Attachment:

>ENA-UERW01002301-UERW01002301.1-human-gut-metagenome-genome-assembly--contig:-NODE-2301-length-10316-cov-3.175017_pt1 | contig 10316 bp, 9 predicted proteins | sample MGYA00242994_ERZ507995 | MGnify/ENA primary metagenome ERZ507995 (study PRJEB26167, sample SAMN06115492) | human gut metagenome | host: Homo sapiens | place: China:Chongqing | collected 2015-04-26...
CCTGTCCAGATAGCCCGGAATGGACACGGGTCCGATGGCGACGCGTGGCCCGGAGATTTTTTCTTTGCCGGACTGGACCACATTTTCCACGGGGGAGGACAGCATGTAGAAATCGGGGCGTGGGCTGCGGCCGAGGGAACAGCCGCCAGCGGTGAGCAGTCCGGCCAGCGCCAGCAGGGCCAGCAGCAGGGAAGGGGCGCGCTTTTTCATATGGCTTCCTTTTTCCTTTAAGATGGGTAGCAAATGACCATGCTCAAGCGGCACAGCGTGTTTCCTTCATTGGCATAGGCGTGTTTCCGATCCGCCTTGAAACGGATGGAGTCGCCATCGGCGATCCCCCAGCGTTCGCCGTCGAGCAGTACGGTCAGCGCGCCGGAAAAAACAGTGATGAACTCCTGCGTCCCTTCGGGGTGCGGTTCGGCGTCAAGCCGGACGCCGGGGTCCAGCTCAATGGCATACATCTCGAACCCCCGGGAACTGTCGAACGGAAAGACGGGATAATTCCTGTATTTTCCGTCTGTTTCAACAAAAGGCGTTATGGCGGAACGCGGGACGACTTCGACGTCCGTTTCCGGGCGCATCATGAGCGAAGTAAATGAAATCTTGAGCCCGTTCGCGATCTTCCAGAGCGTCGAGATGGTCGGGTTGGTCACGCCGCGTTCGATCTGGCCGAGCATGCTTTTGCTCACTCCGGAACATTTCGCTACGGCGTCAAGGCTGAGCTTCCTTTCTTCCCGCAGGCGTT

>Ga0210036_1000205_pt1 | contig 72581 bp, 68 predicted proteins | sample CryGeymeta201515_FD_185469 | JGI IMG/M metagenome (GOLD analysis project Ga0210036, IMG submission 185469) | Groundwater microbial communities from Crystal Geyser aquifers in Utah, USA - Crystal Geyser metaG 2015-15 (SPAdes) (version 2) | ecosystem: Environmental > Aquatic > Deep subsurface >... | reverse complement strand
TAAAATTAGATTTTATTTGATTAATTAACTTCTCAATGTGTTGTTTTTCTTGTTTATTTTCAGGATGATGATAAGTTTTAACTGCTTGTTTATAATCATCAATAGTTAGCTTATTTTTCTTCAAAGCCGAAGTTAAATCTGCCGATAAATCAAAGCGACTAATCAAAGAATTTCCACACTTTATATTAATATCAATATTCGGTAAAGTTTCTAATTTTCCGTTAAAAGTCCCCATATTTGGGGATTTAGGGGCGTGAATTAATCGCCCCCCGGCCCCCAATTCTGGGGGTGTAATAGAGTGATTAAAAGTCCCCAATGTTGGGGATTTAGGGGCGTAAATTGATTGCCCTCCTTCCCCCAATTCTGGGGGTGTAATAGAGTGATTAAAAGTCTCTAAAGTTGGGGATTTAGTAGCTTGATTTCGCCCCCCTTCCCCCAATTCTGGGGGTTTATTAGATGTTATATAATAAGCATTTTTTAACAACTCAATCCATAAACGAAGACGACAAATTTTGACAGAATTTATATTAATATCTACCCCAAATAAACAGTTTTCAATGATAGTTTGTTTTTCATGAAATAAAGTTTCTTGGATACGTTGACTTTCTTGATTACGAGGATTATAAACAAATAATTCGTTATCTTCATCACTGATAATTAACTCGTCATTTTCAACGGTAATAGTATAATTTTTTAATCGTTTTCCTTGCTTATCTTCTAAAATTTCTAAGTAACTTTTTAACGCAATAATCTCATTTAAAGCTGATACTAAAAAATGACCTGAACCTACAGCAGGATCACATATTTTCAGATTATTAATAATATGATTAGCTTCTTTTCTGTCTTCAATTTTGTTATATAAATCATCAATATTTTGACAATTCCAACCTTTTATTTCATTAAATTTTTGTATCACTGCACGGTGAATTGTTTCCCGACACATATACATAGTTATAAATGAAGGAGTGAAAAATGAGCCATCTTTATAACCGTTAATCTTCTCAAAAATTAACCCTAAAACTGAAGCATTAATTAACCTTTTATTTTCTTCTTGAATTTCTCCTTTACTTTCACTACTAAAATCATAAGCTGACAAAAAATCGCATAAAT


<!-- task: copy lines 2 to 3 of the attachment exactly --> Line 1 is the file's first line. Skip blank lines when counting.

CCTGTCCAGATAGCCCGGAATGGACACGGGTCCGATGGCGACGCGTGGCCCGGAGATTTTTTCTTTGCCGGACTGGACCACATTTTCCACGGGGGAGGACAGCATGTAGAAATCGGGGCGTGGGCTGCGGCCGAGGGAACAGCCGCCAGCGGTGAGCAGTCCGGCCAGCGCCAGCAGGGCCAGCAGCAGGGAAGGGGCGCGCTTTTTCATATGGCTTCCTTTTTCCTTTAAGATGGGTAGCAAATGACCATGCTCAAGCGGCACAGCGTGTTTCCTTCATTGGCATAGGCGTGTTTCCGATCCGCCTTGAAACGGATGGAGTCGCCATCGGCGATCCCCCAGCGTTCGCCGTCGAGCAGTACGGTCAGCGCGCCGGAAAAAACAGTGATGAACTCCTGCGTCCCTTCGGGGTGCGGTTCGGCGTCAAGCCGGACGCCGGGGTCCAGCTCAATGGCATACATCTCGAACCCCCGGGAACTGTCGAACGGAAAGACGGGATAATTCCTGTATTTTCCGTCTGTTTCAACAAAAGGCGTTATGGCGGAACGCGGGACGACTTCGACGTCCGTTTCCGGGCGCATCATGAGCGAAGTAAATGAAATCTTGAGCCCGTTCGCGATCTTCCAGAGCGTCGAGATGGTCGGGTTGGTCACGCCGCGTTCGATCTGGCCGAGCATGCTTTTGCTCACTCCGGAACATTTCGCTACGGCGTCAAGGCTGAGCTTCCTTTCTTCCCGCAGGCGTT

>Ga0210036_1000205_pt1 | contig 72581 bp, 68 predicted proteins | sample CryGeymeta201515_FD_185469 | JGI IMG/M metagenome (GOLD analysis project Ga0210036, IMG submission 185469) | Groundwater microbial communities from Crystal Geyser aquifers in Utah, USA - Crystal Geyser metaG 2015-15 (SPAdes) (version 2) | ecosystem: Environmental > Aquatic > Deep subsurface >... | reverse complement strand